‘Calm Down’, Everybody Must ‘Buga’, ‘Last Last’: The Songs That Shaped 2022

There was no shortage of bangers for the year.

Top Nigerian artists of 2022

Imagine getting through a year like 2022 without music. What would we have done amid the constant frustration of steady food price hikes, fuel scarcity, and floods? Thankfully, that hypothetical dystopia is not our reality! Our favourite artists came through with their carefully crafted records, and with that came an entire spectrum of emotions stirred up in us. These are the absolute bangers for which we have them to thank:


Kizz Daniel & Tekno, “Buga (Lo Lo Lo)”

2022 was the year of Kizz Daniel’s “Buga”. Everyone and their grandma had this one on repeat almost all year long. And why not? The song takes off with the now famous call to action — “Don’t sleep! Wake up!” — accentuated by a persistent percussion. Immediately, it is clear that Kizz Daniel is our life coach and dance instructor all at once.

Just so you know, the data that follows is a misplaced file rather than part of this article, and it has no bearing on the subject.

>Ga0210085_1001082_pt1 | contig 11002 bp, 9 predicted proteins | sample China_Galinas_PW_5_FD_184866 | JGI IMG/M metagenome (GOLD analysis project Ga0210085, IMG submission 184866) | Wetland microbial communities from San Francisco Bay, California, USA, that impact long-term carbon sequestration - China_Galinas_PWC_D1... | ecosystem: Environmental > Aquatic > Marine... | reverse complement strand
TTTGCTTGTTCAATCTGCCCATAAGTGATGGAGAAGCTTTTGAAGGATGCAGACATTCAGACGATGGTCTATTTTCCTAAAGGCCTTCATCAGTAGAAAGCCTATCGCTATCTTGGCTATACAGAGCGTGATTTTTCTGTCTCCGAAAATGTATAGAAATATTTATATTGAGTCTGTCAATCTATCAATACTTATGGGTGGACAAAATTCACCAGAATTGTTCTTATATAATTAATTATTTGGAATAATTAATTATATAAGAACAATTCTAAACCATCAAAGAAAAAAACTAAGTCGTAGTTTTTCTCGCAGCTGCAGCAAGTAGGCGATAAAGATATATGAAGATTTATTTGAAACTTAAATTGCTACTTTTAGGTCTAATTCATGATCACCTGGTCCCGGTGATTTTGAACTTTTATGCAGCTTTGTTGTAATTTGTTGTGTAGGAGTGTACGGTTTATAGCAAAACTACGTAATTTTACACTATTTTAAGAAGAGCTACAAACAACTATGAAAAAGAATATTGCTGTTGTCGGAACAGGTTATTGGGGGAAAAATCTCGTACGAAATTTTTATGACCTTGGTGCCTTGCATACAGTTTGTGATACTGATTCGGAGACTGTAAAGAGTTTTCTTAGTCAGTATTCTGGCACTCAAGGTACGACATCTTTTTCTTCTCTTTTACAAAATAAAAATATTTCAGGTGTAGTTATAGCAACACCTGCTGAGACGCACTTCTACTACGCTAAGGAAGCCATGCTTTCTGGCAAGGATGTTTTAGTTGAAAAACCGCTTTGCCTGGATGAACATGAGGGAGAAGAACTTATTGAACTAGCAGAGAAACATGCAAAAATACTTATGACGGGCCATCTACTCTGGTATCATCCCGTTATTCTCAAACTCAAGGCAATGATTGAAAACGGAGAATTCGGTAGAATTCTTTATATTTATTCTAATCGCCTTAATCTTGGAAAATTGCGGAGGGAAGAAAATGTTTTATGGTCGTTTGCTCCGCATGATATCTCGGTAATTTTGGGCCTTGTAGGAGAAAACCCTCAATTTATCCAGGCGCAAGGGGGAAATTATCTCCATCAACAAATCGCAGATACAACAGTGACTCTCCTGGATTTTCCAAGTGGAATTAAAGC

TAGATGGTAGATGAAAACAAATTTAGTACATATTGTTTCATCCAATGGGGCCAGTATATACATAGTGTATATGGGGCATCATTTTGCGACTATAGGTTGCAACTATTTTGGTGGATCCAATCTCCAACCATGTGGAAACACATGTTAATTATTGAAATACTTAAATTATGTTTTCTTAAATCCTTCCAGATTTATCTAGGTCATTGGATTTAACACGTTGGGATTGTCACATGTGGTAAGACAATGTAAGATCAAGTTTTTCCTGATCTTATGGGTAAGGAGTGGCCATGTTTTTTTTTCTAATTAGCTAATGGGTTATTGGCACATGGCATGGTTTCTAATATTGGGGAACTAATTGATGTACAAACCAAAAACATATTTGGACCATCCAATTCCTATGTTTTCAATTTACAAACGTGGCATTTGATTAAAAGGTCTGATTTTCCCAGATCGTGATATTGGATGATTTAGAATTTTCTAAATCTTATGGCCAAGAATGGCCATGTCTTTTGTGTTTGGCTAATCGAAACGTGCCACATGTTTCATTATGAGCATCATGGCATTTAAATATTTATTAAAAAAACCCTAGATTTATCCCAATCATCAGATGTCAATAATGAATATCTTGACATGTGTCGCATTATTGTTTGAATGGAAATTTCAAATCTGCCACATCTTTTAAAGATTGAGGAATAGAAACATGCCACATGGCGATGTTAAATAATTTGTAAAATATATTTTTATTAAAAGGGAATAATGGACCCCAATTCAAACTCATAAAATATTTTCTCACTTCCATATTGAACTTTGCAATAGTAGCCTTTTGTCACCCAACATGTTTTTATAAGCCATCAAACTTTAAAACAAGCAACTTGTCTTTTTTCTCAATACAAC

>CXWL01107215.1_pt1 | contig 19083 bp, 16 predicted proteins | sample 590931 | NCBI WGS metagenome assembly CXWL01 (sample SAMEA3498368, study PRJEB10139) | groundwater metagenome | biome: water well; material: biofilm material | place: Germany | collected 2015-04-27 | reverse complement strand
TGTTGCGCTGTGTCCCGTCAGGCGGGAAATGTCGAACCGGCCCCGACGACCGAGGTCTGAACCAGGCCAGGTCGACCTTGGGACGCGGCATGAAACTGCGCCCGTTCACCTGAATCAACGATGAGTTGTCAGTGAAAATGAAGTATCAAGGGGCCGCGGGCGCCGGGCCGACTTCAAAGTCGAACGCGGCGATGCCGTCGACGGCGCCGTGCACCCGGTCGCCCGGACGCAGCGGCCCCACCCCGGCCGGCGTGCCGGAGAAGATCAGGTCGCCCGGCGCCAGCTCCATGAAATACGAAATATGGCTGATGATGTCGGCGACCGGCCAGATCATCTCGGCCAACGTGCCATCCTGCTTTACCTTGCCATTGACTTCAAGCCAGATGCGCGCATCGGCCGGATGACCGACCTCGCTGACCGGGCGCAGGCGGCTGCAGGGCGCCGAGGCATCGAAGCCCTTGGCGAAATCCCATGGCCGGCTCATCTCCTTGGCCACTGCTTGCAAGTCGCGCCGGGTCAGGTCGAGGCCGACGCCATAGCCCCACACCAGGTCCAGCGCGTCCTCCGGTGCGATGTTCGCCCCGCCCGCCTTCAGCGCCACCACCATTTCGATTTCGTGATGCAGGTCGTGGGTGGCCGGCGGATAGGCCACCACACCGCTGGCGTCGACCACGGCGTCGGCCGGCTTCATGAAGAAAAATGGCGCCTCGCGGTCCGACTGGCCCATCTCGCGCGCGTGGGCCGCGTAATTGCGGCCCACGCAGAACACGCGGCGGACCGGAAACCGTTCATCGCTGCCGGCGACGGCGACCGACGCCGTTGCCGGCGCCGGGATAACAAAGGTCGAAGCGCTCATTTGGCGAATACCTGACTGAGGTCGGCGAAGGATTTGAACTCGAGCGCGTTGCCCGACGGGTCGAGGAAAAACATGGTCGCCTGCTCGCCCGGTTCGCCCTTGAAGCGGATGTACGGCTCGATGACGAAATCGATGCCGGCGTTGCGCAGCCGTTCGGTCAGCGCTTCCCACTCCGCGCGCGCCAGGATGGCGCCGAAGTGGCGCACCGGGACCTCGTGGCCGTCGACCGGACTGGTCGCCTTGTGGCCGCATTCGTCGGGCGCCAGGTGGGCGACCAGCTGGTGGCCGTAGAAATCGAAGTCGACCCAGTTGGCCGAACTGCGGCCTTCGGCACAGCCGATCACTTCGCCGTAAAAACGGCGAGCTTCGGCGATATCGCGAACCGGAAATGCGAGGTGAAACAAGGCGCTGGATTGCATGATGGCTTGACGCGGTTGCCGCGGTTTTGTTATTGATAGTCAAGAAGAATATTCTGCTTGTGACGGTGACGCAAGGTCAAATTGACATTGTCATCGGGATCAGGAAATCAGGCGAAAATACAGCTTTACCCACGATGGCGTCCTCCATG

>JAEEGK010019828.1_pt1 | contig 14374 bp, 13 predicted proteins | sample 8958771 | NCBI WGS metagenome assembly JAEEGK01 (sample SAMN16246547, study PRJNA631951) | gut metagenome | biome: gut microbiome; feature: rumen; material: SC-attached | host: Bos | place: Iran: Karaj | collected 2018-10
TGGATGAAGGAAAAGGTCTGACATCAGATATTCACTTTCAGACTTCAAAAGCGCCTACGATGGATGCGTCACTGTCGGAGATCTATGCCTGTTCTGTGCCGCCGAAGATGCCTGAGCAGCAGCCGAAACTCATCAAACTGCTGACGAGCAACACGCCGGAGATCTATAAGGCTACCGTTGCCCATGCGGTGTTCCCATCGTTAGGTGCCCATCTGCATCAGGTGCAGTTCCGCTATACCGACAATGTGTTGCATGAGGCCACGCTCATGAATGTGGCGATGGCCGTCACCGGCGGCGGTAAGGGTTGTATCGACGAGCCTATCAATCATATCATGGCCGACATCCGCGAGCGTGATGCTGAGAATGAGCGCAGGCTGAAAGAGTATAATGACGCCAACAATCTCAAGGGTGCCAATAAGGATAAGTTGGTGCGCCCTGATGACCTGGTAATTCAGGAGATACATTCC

As “Buga” progresses, we become increasingly aware that the directive to “go low low low” is for our own good. So, we comply. We raise our shoulders, arms akimbo, and show our stuff. Even Vice-President Yemi Osinbajo and Bishop Matthew Kukah know resistance is futile.

Almost as soon as its release on May 3rd, “Buga” took its rightful place at the top of Apple Music’s Top 100. And in no time, the artist otherwise known as Oluwatobiloba Anidugbe earned himself a spot on the global stage, performing at the World Cup Fans Festival in Qatar. On top of that, the accompanying music video helped Daniel bag his first 100 million views on YouTube.

Is it any wonder the Afro-pop tune is Google’s most searched song of the year?

Rema, “Calm Down”